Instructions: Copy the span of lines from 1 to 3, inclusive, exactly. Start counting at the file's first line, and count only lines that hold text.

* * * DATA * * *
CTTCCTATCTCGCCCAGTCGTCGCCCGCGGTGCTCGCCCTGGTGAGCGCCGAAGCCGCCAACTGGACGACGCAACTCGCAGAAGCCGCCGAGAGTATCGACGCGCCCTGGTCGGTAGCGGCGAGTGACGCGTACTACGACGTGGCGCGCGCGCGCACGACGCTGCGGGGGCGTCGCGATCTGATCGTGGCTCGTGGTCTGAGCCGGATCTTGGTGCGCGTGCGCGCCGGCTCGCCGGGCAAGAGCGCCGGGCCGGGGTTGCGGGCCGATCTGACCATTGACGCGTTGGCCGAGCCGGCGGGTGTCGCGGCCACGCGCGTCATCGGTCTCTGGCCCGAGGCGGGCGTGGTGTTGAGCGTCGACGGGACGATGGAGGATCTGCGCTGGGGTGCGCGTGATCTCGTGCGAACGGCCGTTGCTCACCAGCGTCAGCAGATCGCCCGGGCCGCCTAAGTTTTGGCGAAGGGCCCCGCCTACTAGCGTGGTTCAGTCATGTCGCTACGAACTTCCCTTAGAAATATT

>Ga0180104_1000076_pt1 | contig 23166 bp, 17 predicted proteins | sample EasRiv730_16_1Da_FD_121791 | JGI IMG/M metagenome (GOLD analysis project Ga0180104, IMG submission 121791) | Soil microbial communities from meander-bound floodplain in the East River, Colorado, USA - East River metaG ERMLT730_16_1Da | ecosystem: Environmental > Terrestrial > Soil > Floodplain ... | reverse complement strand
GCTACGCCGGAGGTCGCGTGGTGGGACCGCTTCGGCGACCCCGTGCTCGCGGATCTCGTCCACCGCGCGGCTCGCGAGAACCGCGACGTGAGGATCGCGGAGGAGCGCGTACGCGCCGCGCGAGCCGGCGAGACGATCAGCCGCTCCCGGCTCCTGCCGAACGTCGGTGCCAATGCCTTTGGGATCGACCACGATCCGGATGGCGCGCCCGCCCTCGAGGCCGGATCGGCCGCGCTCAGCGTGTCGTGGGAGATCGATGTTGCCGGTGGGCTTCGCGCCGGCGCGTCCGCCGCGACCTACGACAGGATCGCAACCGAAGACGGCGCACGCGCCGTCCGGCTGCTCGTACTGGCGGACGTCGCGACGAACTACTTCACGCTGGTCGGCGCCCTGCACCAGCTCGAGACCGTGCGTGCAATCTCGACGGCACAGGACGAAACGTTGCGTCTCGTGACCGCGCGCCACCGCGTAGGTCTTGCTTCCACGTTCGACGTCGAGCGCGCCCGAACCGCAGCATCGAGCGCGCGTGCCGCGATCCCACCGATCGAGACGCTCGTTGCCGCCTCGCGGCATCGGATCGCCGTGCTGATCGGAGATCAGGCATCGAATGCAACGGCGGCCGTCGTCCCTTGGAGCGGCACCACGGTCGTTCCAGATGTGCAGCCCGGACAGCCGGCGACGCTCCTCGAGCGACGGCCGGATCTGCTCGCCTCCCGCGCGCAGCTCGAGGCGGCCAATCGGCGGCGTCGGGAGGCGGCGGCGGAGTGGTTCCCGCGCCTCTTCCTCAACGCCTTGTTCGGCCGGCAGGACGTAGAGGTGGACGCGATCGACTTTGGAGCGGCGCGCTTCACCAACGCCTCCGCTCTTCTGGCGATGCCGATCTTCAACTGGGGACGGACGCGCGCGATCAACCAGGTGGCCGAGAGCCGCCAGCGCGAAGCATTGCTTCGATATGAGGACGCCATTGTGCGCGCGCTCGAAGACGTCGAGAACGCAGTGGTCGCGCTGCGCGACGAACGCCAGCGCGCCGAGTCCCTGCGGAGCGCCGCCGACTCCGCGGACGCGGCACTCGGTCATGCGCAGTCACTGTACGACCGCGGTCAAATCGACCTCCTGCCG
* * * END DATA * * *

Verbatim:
CTTCCTATCTCGCCCAGTCGTCGCCCGCGGTGCTCGCCCTGGTGAGCGCCGAAGCCGCCAACTGGACGACGCAACTCGCAGAAGCCGCCGAGAGTATCGACGCGCCCTGGTCGGTAGCGGCGAGTGACGCGTACTACGACGTGGCGCGCGCGCGCACGACGCTGCGGGGGCGTCGCGATCTGATCGTGGCTCGTGGTCTGAGCCGGATCTTGGTGCGCGTGCGCGCCGGCTCGCCGGGCAAGAGCGCCGGGCCGGGGTTGCGGGCCGATCTGACCATTGACGCGTTGGCCGAGCCGGCGGGTGTCGCGGCCACGCGCGTCATCGGTCTCTGGCCCGAGGCGGGCGTGGTGTTGAGCGTCGACGGGACGATGGAGGATCTGCGCTGGGGTGCGCGTGATCTCGTGCGAACGGCCGTTGCTCACCAGCGTCAGCAGATCGCCCGGGCCGCCTAAGTTTTGGCGAAGGGCCCCGCCTACTAGCGTGGTTCAGTCATGTCGCTACGAACTTCCCTTAGAAATATT

>Ga0180104_1000076_pt1 | contig 23166 bp, 17 predicted proteins | sample EasRiv730_16_1Da_FD_121791 | JGI IMG/M metagenome (GOLD analysis project Ga0180104, IMG submission 121791) | Soil microbial communities from meander-bound floodplain in the East River, Colorado, USA - East River metaG ERMLT730_16_1Da | ecosystem: Environmental > Terrestrial > Soil > Floodplain ... | reverse complement strand
GCTACGCCGGAGGTCGCGTGGTGGGACCGCTTCGGCGACCCCGTGCTCGCGGATCTCGTCCACCGCGCGGCTCGCGAGAACCGCGACGTGAGGATCGCGGAGGAGCGCGTACGCGCCGCGCGAGCCGGCGAGACGATCAGCCGCTCCCGGCTCCTGCCGAACGTCGGTGCCAATGCCTTTGGGATCGACCACGATCCGGATGGCGCGCCCGCCCTCGAGGCCGGATCGGCCGCGCTCAGCGTGTCGTGGGAGATCGATGTTGCCGGTGGGCTTCGCGCCGGCGCGTCCGCCGCGACCTACGACAGGATCGCAACCGAAGACGGCGCACGCGCCGTCCGGCTGCTCGTACTGGCGGACGTCGCGACGAACTACTTCACGCTGGTCGGCGCCCTGCACCAGCTCGAGACCGTGCGTGCAATCTCGACGGCACAGGACGAAACGTTGCGTCTCGTGACCGCGCGCCACCGCGTAGGTCTTGCTTCCACGTTCGACGTCGAGCGCGCCCGAACCGCAGCATCGAGCGCGCGTGCCGCGATCCCACCGATCGAGACGCTCGTTGCCGCCTCGCGGCATCGGATCGCCGTGCTGATCGGAGATCAGGCATCGAATGCAACGGCGGCCGTCGTCCCTTGGAGCGGCACCACGGTCGTTCCAGATGTGCAGCCCGGACAGCCGGCGACGCTCCTCGAGCGACGGCCGGATCTGCTCGCCTCCCGCGCGCAGCTCGAGGCGGCCAATCGGCGGCGTCGGGAGGCGGCGGCGGAGTGGTTCCCGCGCCTCTTCCTCAACGCCTTGTTCGGCCGGCAGGACGTAGAGGTGGACGCGATCGACTTTGGAGCGGCGCGCTTCACCAACGCCTCCGCTCTTCTGGCGATGCCGATCTTCAACTGGGGACGGACGCGCGCGATCAACCAGGTGGCCGAGAGCCGCCAGCGCGAAGCATTGCTTCGATATGAGGACGCCATTGTGCGCGCGCTCGAAGACGTCGAGAACGCAGTGGTCGCGCTGCGCGACGAACGCCAGCGCGCCGAGTCCCTGCGGAGCGCCGCCGACTCCGCGGACGCGGCACTCGGTCATGCGCAGTCACTGTACGACCGCGGTCAAATCGACCTCCTGCCG